Christians have come up with a variety of ways to discount the things Jesus said in the Sermon on the Mount. I've heard sermons that talk about how Jesus' words were not actual commands but rather an illustration of how human beings could never measure up, and therefore are in need of grace. (Maybe that's true, how are we supposed to know? Jesus didn't offer additional explanation.) Don't get me wrong, there are parts of the Sermon on the Mount that are really beautiful and amazing (I'm looking at you, Beatitudes) but, if you take Jesus' words at face value (as we were taught to do as Evangelicals) then there are a lot of problems.
In this sermon, Jesus equates being angry with someone with murder (Matt 5:22), lust with the act of adultery (Matt 5:28), advises people to self-mutilate rather than sin (5:29-30), advises us to turn the other cheek, without asterisk for abusive situations (5:39), and sums up this whole series by commanding us to be as perfect as God is.
Perhaps the well-adjusted among us can read this chapter and ignore the parts they find unrealistic and simply get on with their lives, but this command to "be perfect" was a huge problem for me. I am a perfectionist, and here in the Bible, was justification for it.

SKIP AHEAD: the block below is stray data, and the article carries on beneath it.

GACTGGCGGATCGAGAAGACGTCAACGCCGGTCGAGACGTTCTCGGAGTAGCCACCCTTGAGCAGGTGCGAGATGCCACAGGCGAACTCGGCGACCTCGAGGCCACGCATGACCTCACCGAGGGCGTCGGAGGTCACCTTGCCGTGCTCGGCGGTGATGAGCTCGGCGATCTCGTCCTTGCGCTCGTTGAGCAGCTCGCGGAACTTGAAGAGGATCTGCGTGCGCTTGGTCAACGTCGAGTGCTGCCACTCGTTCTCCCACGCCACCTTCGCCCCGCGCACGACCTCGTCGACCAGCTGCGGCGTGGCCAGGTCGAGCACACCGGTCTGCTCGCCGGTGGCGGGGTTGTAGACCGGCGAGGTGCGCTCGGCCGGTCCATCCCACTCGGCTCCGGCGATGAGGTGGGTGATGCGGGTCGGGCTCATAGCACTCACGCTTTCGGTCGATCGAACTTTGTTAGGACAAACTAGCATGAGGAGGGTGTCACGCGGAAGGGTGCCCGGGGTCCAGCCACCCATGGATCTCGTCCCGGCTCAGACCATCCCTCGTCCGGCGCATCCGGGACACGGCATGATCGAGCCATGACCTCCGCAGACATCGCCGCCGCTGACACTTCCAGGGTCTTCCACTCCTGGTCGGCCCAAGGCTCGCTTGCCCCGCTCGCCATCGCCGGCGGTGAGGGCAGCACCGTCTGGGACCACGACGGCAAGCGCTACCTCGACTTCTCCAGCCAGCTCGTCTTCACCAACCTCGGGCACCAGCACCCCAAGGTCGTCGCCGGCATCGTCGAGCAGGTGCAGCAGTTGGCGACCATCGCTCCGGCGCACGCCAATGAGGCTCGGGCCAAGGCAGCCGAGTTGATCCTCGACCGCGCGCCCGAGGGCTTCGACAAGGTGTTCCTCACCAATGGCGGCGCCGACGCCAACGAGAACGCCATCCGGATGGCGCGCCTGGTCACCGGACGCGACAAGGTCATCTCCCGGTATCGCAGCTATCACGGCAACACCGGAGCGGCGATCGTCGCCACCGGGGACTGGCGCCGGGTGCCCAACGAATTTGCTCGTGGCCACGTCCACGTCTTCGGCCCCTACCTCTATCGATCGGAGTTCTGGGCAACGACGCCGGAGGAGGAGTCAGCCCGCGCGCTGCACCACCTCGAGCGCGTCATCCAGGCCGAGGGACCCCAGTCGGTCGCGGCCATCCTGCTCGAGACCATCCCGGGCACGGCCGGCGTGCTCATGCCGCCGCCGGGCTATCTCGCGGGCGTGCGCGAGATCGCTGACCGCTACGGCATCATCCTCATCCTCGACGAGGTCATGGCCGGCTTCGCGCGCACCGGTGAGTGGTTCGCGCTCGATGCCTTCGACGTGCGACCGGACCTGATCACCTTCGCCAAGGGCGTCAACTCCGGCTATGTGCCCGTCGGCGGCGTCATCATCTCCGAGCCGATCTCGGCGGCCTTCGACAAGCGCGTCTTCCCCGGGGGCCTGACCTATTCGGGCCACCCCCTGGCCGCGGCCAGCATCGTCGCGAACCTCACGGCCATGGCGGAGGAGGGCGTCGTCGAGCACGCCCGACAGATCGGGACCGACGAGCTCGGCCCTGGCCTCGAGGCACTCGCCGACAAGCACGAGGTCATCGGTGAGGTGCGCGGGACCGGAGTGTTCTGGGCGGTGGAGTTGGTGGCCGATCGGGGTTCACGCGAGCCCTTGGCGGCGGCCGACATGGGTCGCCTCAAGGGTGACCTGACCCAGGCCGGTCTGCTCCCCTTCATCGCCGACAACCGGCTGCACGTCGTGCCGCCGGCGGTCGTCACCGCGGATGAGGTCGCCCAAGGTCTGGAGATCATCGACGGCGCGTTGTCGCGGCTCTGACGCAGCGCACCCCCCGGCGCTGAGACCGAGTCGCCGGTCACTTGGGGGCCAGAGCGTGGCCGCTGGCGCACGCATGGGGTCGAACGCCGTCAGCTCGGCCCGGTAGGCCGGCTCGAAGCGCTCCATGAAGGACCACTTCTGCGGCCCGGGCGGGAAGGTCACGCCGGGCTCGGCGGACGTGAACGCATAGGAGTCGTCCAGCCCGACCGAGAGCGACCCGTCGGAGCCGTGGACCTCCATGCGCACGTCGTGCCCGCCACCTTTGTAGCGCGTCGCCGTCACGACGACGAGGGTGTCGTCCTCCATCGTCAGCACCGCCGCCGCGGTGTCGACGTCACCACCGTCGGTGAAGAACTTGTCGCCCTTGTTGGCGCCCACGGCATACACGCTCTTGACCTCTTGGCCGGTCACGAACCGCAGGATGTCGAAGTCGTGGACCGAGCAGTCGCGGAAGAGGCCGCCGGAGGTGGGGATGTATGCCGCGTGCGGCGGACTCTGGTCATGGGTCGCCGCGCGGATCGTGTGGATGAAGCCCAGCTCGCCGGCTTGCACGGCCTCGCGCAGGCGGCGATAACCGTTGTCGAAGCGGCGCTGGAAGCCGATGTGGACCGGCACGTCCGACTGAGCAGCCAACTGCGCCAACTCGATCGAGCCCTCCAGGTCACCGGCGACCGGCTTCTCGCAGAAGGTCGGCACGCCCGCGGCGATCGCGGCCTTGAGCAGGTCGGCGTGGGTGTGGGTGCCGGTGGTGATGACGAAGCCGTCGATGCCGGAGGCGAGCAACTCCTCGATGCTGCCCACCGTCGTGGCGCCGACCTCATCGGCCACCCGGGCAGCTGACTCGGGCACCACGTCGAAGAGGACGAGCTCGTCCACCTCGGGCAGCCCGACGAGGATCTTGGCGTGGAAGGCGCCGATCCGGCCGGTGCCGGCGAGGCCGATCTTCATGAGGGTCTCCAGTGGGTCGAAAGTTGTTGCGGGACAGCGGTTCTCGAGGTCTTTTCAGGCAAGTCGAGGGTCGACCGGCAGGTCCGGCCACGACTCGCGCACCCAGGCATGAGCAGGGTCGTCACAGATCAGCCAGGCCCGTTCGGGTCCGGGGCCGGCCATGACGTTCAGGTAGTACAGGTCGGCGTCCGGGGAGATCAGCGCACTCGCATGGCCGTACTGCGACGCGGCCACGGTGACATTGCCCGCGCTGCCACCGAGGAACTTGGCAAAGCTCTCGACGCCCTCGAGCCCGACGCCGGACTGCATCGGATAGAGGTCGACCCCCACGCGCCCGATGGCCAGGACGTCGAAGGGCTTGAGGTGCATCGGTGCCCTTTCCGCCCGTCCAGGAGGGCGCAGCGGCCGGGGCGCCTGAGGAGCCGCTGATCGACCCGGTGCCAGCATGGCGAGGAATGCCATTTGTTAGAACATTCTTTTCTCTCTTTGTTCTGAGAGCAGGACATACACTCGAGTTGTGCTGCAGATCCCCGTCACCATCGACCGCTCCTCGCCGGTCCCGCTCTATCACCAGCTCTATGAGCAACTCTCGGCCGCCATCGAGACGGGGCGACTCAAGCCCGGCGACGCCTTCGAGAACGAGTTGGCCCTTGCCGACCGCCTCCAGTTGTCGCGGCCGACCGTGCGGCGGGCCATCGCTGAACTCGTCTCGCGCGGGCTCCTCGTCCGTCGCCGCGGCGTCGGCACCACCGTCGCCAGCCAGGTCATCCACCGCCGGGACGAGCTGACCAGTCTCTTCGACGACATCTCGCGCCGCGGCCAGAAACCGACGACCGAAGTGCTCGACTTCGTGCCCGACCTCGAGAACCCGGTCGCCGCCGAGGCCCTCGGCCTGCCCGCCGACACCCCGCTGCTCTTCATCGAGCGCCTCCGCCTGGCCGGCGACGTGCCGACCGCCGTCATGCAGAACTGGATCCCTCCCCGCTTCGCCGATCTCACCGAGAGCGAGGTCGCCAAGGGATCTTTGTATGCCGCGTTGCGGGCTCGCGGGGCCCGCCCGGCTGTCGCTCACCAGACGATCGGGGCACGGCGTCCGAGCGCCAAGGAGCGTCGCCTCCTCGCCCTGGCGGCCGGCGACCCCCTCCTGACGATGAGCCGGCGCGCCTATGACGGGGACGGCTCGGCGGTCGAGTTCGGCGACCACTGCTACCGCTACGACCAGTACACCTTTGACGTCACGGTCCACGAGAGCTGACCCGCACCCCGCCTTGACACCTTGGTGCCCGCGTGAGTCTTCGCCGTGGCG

Perfectionism is one of those quirks that tends to get laughed at, or even secretly admired, by those not afflicted with it. But, I've learned in the past year what perfectionism really is: a dysfunctional behavior that is the result of intense anxiety. Perfectionism is the driving fear that if something is not perfect, there will be trouble. It's the belief that if I can just control everything, make everything just right, then I won't get in to trouble and people will like me. It goes hand-in-hand with people-pleasing and being controlling. While others may look on in admiration at the amount of things I'm able to accomplish, how clean my house is, how much I read, or do x, y, or z, I know that this is an unhealthy behavior that doesn't lead to happiness.
I'm working now on letting go of control. It's very scary. A friend of mine who also struggles with perfectionism has started a new ritual. Each day she aims to make one mistake, and when she does it, she announces it, and her family have to applaud her. I thought this was silly, until the other week at breakfast, I spilled Cheerios all over the floor and was huffing and puffing in irritation. My three-year-old son looked at me sweeping and muttering and said, "Mommy, you made a mistake."
He said it without judgment, just as an observation. And then I realized that I need to treat myself the way I treat my kids. I need to allow myself to make mistakes, even applaud them. Maybe that's not Biblical, but it certainly feels healthier.